It's not often that we get to write about standard TVs on Android Police... because there aren't many that run Android. But Sony's high-end models are the exception, and today BuyDig's eBay account is offering one of the latest models at a significant discount. The XBR-65X810C is a 65-inch LED TV with 4K resolution, a 120Hz refresh rate, Wi-Fi and Bluetooth, and it runs Android TV out of the box. The eBay price is $1199.99 with free shipping, which is $300 cheaper than most online and brick-and-mortar retailers, and an impressive $900 off the retail price.
Most of our readership is more likely to sit down and watch the latest episode of Game of Thrones instead of whatever season Spongebob they're up to these days, but we are aware that some of you have children. (There are even a few running around the disparate home offices of Android Police, if you can believe it.) And those tiny customers are the ones served by the latest major media player to hit Android TV, Nickelodeon.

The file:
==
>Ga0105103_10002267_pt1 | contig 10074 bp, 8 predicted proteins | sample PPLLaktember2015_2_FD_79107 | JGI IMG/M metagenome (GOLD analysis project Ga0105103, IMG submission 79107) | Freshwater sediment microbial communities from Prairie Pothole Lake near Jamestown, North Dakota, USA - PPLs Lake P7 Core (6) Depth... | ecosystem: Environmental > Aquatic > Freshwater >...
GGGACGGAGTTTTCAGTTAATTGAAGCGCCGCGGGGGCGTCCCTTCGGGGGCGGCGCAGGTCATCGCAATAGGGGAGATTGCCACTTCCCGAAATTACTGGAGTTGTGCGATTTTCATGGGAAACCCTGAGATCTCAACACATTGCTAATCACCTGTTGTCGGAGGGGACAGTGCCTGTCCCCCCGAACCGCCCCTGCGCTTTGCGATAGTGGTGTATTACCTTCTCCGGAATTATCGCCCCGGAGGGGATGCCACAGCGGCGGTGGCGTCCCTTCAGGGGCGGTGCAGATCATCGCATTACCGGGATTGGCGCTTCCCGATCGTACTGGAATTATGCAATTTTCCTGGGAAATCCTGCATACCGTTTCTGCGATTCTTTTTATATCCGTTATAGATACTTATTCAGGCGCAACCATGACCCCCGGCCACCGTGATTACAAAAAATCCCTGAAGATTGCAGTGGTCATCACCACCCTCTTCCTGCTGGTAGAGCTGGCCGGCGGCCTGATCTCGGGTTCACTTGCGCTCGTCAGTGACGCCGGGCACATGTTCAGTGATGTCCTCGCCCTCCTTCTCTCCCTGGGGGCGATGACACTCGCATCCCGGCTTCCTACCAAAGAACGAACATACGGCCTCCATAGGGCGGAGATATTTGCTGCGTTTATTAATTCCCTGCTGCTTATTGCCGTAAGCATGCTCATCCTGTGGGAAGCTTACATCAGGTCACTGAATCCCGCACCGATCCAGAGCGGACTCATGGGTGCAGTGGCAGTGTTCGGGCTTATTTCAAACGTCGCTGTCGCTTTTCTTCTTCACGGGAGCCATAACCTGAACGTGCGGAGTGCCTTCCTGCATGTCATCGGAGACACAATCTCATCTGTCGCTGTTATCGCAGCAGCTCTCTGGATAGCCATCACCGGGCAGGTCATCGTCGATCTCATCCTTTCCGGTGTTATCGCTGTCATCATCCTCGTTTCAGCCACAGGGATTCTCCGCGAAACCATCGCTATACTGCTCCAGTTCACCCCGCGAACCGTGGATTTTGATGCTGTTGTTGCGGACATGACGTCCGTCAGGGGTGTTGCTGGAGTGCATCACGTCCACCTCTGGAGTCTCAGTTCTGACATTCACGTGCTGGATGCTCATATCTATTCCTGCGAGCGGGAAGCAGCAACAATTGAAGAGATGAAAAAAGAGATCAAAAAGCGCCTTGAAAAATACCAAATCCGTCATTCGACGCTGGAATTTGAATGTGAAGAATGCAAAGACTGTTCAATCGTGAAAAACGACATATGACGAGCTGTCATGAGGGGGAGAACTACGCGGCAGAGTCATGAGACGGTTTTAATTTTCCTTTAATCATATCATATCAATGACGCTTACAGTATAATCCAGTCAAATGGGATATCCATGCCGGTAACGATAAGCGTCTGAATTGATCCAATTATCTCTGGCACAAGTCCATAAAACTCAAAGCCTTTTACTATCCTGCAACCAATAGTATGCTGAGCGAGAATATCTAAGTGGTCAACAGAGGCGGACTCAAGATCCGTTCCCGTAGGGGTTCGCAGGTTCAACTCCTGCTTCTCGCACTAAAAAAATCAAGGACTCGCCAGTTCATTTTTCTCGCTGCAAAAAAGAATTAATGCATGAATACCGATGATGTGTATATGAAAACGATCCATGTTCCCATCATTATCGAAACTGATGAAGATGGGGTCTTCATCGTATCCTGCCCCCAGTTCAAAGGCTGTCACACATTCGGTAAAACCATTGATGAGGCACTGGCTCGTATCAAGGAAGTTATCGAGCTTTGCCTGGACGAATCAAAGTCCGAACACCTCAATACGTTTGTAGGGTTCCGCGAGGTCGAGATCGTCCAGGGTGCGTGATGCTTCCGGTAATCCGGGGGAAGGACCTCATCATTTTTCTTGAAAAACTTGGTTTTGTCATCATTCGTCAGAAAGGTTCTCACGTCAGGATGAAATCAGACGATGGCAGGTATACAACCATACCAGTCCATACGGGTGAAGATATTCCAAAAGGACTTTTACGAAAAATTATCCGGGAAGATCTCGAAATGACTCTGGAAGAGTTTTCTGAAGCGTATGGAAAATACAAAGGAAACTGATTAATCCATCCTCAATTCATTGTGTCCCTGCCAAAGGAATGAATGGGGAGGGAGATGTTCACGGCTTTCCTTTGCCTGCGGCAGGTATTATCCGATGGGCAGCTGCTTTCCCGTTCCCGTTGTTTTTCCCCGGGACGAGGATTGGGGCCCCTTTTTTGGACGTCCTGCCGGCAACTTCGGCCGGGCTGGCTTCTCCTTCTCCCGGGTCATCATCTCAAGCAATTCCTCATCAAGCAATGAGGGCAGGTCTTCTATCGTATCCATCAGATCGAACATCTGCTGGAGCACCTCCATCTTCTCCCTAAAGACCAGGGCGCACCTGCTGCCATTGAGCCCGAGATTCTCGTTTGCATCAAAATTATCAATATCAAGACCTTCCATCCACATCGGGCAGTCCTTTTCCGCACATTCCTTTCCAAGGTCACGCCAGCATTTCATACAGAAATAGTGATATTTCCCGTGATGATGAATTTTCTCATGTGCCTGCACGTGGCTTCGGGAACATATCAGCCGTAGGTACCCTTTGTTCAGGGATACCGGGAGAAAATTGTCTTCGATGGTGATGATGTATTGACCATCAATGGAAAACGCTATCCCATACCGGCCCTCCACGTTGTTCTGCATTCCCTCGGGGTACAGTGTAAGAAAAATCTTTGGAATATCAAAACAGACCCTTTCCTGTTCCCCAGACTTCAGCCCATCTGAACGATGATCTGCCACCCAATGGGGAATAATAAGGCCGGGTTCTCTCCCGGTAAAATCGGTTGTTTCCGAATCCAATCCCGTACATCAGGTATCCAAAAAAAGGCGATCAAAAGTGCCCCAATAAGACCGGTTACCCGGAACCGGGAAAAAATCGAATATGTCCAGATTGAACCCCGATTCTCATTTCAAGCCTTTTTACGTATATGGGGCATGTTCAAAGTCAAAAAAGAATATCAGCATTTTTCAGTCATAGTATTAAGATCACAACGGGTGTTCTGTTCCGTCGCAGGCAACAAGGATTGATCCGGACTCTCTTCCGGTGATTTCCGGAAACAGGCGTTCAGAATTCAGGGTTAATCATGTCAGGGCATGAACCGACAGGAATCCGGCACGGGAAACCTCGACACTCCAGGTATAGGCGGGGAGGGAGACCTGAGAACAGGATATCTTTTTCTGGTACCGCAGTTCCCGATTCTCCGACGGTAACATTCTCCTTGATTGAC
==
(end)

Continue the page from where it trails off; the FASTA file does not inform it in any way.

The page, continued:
A list of things that you’d like to watch in the future isn’t exactly breaking new ground for streaming video services – hell, Netflix was doing that back when they were just a mail-order DVD rental company. But the software engineers at Hulu think they’ve significantly improved on the idea with the new Watch List (capital W), which is apparently cool enough to warrant both an intro video and a press release.